Reskilling America: Learning to Labor in the Twenty-first Century
- 01 Jun 2016
- 272 pages - 236 x 154 x 24mm
After decades of off-shoring and downsizing that have left blue collar workers obsolete and stranded, the United States is now on the verge of an industrial renaissance. But there isn't a labour pool skilled enough to fill the positions that will be created, which are in many cases technically demanding and require specialised skills. A decades-long series of idealistic educational policies with the expressed goal of getting every student to go to college has left a generation of potential workers out of the system. Touted as a progressive, egalitarian institution providing opportunity even to those with the greatest need, the American secondary school system has in fact deepened existing inequalities.
We can do better, argue acclaimed sociologists Katherine Newman and Hella Winston. Taking a page from the successful experience of countries like Germany and Austria, where youth unemployment is a mere 7%, they call for a radical reevaluation of the idea of vocational training, long discredited as an instrument of tracking. The United States can prepare a new, high-performance labour force if it revamps their school system to value industry apprenticeship and rigorous technical education. By doing so, we will not only be able to meet the growing demand for skilled employees in dozens of sectors where employers decry the absence of well trained workers - we will make the American Dream accessible to all.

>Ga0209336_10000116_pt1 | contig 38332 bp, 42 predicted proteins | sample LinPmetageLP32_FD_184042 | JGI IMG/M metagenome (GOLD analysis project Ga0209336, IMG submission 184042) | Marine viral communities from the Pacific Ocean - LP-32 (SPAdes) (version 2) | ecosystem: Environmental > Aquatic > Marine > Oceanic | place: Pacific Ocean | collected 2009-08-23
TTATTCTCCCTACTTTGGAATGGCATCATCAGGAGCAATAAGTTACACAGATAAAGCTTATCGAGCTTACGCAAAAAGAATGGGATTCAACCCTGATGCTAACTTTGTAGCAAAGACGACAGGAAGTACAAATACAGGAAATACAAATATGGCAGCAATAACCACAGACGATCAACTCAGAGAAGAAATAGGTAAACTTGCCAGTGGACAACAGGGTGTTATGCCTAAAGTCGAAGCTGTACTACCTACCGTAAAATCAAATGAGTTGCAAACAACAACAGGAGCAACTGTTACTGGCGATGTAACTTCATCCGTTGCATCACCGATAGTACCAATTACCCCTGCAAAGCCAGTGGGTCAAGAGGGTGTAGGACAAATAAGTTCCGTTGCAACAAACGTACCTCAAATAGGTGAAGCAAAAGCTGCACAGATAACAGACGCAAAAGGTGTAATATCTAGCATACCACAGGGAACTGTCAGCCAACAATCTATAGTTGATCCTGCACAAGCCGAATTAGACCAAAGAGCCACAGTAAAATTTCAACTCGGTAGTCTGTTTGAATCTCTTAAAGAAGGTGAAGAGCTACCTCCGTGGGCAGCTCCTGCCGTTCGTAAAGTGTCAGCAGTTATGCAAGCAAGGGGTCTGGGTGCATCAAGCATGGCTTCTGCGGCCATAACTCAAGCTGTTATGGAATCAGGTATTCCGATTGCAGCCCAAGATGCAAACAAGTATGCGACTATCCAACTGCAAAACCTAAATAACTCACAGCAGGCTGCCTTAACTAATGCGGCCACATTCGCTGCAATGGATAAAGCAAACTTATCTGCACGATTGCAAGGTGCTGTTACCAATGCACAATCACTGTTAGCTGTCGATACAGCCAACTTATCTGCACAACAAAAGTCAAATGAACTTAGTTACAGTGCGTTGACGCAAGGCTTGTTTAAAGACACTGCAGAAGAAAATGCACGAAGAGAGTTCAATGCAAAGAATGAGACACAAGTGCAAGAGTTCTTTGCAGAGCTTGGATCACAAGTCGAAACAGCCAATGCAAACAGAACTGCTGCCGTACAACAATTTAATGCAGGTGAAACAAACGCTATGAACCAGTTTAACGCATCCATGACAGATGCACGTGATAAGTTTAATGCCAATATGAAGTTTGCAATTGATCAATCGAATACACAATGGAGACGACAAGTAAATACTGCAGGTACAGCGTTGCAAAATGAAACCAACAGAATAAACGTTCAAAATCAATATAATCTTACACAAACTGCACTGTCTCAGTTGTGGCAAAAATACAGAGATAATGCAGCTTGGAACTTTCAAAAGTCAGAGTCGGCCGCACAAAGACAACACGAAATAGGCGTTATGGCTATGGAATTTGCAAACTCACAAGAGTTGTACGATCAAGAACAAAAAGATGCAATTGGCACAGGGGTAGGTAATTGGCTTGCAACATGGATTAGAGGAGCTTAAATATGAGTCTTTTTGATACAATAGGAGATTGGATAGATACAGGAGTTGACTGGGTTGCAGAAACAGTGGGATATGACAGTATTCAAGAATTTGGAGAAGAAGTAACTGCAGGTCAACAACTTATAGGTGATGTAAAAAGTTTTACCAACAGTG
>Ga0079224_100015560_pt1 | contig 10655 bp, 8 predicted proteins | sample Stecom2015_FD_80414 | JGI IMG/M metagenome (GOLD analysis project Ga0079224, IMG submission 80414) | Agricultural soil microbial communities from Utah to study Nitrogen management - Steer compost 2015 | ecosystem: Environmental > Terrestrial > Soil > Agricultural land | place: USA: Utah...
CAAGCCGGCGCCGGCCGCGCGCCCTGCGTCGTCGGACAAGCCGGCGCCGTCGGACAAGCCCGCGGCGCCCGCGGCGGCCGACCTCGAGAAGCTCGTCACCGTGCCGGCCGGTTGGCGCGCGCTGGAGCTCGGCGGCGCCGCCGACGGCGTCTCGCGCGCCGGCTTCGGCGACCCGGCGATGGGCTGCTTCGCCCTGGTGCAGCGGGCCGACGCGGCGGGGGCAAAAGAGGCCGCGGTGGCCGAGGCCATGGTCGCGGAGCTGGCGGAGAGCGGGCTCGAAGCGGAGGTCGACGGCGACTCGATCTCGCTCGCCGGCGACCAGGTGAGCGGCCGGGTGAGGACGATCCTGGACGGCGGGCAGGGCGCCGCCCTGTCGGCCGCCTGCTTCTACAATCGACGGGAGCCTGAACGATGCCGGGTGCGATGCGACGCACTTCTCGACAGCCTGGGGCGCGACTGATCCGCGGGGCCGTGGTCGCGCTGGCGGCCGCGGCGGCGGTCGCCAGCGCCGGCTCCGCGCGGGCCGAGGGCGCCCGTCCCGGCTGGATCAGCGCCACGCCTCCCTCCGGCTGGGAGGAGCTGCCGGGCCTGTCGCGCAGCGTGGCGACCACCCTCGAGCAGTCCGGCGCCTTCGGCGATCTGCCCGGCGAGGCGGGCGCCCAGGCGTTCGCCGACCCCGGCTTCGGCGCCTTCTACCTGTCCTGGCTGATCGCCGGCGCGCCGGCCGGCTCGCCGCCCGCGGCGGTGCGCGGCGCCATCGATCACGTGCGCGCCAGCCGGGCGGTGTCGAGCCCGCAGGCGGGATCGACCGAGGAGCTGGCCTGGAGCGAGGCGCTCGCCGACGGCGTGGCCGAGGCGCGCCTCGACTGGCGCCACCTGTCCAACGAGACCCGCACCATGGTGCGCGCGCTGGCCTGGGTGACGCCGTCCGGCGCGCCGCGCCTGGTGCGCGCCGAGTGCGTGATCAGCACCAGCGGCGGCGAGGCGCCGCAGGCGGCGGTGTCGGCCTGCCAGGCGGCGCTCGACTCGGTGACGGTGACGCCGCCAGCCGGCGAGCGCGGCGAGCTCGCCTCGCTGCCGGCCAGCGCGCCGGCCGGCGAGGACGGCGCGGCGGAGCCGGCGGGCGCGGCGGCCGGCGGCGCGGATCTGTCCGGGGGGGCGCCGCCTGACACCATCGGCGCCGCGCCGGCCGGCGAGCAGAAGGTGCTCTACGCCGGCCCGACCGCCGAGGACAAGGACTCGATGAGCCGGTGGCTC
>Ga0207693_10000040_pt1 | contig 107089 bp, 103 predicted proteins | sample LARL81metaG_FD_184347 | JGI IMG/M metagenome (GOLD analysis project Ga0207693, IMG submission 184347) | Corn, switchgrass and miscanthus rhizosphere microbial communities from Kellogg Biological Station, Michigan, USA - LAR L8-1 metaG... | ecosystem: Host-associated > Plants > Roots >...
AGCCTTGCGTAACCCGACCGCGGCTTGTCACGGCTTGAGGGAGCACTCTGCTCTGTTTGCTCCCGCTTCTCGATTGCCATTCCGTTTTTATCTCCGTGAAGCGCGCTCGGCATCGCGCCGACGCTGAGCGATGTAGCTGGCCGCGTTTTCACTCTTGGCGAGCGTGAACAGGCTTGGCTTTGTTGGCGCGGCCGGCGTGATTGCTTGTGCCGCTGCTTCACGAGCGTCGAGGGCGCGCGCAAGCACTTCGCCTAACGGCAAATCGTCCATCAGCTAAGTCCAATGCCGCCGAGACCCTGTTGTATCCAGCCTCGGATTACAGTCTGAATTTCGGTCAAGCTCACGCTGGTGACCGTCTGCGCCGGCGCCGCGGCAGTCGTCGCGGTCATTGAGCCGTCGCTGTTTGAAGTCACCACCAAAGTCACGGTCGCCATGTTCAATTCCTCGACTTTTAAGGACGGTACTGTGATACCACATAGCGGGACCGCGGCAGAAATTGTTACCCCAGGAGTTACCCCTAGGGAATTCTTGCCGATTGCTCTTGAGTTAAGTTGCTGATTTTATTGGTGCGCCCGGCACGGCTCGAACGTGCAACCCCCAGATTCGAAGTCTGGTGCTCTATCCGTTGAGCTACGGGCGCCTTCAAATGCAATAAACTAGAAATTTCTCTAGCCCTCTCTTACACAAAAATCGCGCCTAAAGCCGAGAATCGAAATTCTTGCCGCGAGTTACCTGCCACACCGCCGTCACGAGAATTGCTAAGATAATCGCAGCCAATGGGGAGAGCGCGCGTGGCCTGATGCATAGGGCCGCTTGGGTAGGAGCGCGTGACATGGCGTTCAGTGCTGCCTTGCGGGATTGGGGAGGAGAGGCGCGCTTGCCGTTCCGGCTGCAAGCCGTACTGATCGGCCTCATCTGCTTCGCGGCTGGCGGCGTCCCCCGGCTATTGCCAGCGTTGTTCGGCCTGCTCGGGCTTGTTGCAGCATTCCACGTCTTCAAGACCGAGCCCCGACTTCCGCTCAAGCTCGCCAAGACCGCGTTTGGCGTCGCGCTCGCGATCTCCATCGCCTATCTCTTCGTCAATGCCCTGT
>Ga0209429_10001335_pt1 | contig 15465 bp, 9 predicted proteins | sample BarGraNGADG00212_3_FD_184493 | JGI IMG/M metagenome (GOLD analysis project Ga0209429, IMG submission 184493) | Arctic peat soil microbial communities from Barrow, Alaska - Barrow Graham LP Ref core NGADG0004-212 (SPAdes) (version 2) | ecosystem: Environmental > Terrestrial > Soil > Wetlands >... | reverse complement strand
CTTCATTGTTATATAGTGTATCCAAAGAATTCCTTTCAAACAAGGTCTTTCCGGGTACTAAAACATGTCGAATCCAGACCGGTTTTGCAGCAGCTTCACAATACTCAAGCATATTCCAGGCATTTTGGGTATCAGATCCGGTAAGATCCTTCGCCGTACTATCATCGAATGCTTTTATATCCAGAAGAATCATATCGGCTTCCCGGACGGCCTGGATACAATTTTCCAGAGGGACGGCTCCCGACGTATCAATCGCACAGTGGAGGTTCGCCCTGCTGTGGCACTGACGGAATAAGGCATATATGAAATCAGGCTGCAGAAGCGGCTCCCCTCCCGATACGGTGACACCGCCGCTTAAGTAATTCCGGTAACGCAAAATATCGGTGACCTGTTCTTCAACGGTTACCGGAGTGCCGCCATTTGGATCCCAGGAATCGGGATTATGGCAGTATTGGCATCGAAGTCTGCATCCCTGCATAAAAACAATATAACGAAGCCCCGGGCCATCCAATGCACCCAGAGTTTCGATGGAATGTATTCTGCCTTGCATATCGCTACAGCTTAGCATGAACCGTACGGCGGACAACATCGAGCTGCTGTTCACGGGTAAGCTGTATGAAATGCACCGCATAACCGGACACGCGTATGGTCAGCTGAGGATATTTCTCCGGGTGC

From Katherine Newman, award winning author of No Shame in My Game, and sociologist Hella Winston, a sharp and irrefutable call to reenergise America's long-neglected system of vocational training.